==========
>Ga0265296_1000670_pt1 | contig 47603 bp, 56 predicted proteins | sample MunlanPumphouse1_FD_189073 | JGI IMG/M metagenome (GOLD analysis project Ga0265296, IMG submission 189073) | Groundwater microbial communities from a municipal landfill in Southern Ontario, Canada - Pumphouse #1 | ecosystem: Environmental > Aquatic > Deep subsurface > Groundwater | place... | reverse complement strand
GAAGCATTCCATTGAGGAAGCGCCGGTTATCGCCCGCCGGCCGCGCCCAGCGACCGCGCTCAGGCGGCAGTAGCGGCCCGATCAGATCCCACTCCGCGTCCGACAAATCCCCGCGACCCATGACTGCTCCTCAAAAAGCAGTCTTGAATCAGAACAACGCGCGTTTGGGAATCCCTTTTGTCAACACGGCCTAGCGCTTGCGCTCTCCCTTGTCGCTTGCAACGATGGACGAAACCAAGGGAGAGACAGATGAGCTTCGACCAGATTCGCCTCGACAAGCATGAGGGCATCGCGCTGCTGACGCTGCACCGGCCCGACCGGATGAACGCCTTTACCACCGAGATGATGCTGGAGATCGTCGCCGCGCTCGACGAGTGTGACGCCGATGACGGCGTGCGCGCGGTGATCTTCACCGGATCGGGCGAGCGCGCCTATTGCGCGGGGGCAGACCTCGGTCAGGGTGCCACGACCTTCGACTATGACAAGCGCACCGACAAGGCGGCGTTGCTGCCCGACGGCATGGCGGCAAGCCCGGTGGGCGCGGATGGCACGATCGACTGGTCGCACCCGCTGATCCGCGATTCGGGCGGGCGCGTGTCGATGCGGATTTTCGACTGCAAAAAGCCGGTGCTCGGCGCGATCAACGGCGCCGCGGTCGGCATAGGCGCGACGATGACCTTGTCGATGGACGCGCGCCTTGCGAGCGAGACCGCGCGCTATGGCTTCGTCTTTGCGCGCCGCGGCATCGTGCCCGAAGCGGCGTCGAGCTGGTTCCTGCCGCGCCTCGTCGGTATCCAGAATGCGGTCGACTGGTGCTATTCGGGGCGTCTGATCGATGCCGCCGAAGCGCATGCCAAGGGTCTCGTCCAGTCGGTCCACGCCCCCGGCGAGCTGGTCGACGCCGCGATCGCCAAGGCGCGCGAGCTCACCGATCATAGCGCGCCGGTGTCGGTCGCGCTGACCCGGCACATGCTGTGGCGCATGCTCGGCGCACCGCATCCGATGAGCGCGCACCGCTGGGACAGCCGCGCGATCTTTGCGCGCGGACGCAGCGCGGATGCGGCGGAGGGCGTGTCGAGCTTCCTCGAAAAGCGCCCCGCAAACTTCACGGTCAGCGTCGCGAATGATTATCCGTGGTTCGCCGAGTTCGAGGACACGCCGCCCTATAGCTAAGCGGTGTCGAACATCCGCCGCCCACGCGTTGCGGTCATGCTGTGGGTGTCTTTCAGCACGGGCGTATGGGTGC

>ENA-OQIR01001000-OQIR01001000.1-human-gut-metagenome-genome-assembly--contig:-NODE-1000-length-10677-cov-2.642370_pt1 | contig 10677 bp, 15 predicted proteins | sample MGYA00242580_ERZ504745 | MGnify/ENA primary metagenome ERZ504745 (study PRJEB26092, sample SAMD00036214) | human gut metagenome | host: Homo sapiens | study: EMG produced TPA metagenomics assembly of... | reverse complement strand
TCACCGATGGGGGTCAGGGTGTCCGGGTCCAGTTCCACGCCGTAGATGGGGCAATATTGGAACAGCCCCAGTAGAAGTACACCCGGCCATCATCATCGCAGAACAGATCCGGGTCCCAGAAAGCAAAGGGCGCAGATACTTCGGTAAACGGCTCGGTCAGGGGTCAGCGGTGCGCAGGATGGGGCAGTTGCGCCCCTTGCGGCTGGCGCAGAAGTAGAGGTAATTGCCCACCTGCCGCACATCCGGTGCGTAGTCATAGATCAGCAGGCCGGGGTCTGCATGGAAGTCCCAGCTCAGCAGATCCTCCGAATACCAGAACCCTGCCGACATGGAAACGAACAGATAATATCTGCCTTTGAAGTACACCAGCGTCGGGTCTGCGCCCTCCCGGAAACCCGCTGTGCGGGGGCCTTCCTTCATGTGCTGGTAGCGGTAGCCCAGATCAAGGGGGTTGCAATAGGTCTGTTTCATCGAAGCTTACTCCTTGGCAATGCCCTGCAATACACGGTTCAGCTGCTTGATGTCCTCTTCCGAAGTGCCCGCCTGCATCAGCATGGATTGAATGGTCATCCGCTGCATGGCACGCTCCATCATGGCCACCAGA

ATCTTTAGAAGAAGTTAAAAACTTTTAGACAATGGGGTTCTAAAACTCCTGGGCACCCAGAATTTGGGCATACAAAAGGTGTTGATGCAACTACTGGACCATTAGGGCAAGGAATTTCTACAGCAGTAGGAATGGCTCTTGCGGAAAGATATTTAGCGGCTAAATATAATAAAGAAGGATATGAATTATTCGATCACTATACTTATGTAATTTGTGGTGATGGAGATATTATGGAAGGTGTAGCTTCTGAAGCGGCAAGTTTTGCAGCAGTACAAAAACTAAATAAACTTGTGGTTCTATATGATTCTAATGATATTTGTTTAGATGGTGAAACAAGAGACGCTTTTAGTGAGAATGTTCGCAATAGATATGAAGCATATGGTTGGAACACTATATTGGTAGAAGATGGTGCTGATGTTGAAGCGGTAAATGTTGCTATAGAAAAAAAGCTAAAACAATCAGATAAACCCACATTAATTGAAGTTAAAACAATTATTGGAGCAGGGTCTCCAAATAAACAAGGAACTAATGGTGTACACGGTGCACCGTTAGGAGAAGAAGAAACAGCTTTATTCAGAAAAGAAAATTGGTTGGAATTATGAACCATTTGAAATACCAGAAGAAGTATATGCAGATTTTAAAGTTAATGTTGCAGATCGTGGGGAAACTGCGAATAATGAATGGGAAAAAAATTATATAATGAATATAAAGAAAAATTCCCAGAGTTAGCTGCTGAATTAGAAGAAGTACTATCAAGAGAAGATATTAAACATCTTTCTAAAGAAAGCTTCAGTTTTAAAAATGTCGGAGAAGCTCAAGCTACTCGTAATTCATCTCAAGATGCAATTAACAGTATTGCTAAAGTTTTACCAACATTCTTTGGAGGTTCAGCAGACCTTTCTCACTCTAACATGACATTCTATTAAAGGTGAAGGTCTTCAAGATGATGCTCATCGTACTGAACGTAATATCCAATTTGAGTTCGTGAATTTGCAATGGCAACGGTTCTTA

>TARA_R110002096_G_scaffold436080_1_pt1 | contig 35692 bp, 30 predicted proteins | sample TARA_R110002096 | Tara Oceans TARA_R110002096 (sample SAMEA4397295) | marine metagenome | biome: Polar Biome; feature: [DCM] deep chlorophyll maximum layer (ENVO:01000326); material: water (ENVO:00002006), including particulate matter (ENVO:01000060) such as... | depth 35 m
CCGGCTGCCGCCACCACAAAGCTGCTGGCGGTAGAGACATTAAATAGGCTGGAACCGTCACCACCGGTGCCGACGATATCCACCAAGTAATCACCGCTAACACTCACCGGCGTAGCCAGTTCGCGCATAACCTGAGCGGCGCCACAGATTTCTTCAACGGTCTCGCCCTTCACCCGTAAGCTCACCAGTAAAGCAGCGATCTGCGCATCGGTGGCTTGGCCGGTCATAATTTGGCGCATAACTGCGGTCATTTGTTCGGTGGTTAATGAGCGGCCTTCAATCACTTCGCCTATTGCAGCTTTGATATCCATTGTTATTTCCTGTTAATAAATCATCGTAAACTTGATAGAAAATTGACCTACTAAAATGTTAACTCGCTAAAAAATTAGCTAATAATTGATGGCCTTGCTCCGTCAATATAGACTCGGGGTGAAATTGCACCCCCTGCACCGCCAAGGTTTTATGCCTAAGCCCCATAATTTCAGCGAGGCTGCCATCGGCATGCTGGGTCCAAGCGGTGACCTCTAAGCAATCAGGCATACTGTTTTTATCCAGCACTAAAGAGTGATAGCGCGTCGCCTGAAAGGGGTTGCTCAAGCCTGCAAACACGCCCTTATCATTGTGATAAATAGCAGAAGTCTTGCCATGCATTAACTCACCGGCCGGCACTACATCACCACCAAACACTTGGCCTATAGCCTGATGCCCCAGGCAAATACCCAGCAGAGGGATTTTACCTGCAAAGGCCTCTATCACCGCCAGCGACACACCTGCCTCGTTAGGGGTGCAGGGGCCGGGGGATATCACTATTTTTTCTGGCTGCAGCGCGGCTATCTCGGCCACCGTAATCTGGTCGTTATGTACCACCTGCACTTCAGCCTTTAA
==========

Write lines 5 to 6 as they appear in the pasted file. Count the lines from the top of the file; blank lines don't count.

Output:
ATCTTTAGAAGAAGTTAAAAACTTTTAGACAATGGGGTTCTAAAACTCCTGGGCACCCAGAATTTGGGCATACAAAAGGTGTTGATGCAACTACTGGACCATTAGGGCAAGGAATTTCTACAGCAGTAGGAATGGCTCTTGCGGAAAGATATTTAGCGGCTAAATATAATAAAGAAGGATATGAATTATTCGATCACTATACTTATGTAATTTGTGGTGATGGAGATATTATGGAAGGTGTAGCTTCTGAAGCGGCAAGTTTTGCAGCAGTACAAAAACTAAATAAACTTGTGGTTCTATATGATTCTAATGATATTTGTTTAGATGGTGAAACAAGAGACGCTTTTAGTGAGAATGTTCGCAATAGATATGAAGCATATGGTTGGAACACTATATTGGTAGAAGATGGTGCTGATGTTGAAGCGGTAAATGTTGCTATAGAAAAAAAGCTAAAACAATCAGATAAACCCACATTAATTGAAGTTAAAACAATTATTGGAGCAGGGTCTCCAAATAAACAAGGAACTAATGGTGTACACGGTGCACCGTTAGGAGAAGAAGAAACAGCTTTATTCAGAAAAGAAAATTGGTTGGAATTATGAACCATTTGAAATACCAGAAGAAGTATATGCAGATTTTAAAGTTAATGTTGCAGATCGTGGGGAAACTGCGAATAATGAATGGGAAAAAAATTATATAATGAATATAAAGAAAAATTCCCAGAGTTAGCTGCTGAATTAGAAGAAGTACTATCAAGAGAAGATATTAAACATCTTTCTAAAGAAAGCTTCAGTTTTAAAAATGTCGGAGAAGCTCAAGCTACTCGTAATTCATCTCAAGATGCAATTAACAGTATTGCTAAAGTTTTACCAACATTCTTTGGAGGTTCAGCAGACCTTTCTCACTCTAACATGACATTCTATTAAAGGTGAAGGTCTTCAAGATGATGCTCATCGTACTGAACGTAATATCCAATTTGAGTTCGTGAATTTGCAATGGCAACGGTTCTTA

>TARA_R110002096_G_scaffold436080_1_pt1 | contig 35692 bp, 30 predicted proteins | sample TARA_R110002096 | Tara Oceans TARA_R110002096 (sample SAMEA4397295) | marine metagenome | biome: Polar Biome; feature: [DCM] deep chlorophyll maximum layer (ENVO:01000326); material: water (ENVO:00002006), including particulate matter (ENVO:01000060) such as... | depth 35 m